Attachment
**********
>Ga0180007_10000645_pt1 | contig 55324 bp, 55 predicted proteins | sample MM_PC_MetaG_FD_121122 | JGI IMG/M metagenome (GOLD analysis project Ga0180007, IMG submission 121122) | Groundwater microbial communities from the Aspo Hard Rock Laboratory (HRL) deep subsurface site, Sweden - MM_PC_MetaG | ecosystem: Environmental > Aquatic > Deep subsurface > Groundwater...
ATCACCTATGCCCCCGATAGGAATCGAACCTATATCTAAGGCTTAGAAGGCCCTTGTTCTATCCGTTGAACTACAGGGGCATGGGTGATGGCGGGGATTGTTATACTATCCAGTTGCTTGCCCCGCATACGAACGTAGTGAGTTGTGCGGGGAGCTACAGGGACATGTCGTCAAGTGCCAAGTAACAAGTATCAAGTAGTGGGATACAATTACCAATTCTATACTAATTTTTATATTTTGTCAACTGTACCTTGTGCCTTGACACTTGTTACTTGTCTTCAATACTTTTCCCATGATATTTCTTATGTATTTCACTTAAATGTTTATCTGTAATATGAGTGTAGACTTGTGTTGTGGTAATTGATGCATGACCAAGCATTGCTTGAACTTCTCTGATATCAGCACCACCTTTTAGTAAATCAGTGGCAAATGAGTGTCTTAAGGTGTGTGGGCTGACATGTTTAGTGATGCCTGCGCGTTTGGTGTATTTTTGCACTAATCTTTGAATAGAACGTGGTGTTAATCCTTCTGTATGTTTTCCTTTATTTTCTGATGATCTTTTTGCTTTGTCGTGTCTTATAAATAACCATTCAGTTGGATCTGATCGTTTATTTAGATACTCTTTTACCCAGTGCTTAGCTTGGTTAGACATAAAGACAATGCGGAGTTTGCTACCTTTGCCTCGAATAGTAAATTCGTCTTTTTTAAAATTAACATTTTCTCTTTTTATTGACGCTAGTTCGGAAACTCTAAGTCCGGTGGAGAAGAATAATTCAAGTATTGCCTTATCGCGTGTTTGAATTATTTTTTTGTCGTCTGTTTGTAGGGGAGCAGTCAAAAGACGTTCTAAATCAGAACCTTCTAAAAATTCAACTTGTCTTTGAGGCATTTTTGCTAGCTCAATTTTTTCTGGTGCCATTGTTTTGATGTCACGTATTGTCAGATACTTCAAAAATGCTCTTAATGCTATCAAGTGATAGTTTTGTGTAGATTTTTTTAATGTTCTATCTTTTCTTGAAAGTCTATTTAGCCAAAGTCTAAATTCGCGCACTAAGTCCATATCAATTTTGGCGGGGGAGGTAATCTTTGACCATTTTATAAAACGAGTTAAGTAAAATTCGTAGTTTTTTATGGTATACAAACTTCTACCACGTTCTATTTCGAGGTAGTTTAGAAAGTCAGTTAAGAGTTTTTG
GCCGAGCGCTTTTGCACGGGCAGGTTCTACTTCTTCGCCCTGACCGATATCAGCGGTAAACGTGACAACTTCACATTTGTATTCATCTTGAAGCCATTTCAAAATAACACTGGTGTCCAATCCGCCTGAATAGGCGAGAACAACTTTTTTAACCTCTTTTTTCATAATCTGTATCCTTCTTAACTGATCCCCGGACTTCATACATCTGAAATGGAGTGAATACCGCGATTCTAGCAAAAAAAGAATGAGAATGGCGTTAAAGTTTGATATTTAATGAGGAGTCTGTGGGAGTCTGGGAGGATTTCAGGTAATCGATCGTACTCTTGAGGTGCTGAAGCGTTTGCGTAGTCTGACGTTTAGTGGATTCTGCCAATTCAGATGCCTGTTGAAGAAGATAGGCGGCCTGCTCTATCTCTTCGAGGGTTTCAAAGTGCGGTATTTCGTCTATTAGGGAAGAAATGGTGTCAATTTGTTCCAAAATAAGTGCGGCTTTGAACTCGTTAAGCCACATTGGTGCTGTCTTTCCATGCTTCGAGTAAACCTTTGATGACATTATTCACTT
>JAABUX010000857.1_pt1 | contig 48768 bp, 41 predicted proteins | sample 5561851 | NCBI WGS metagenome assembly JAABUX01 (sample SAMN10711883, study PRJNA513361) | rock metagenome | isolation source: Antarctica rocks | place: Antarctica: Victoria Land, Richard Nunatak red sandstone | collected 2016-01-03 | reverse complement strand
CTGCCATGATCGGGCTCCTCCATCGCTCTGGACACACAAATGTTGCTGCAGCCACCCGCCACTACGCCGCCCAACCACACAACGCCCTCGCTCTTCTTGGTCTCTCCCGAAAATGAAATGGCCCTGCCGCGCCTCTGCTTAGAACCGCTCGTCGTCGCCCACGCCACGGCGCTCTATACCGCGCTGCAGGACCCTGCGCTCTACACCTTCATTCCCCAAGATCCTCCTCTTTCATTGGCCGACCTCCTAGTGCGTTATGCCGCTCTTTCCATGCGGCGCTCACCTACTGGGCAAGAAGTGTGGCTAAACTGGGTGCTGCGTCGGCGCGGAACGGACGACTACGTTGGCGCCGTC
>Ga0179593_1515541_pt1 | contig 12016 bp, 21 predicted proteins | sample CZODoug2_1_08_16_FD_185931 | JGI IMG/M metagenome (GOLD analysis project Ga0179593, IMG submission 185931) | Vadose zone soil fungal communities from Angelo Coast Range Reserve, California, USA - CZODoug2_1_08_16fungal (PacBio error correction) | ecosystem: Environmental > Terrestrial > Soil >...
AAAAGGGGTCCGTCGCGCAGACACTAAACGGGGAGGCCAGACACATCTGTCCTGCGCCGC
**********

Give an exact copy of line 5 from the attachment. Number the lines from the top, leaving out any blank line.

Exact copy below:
CTGCCATGATCGGGCTCCTCCATCGCTCTGGACACACAAATGTTGCTGCAGCCACCCGCCACTACGCCGCCCAACCACACAACGCCCTCGCTCTTCTTGGTCTCTCCCGAAAATGAAATGGCCCTGCCGCGCCTCTGCTTAGAACCGCTCGTCGTCGCCCACGCCACGGCGCTCTATACCGCGCTGCAGGACCCTGCGCTCTACACCTTCATTCCCCAAGATCCTCCTCTTTCATTGGCCGACCTCCTAGTGCGTTATGCCGCTCTTTCCATGCGGCGCTCACCTACTGGGCAAGAAGTGTGGCTAAACTGGGTGCTGCGTCGGCGCGGAACGGACGACTACGTTGGCGCCGTC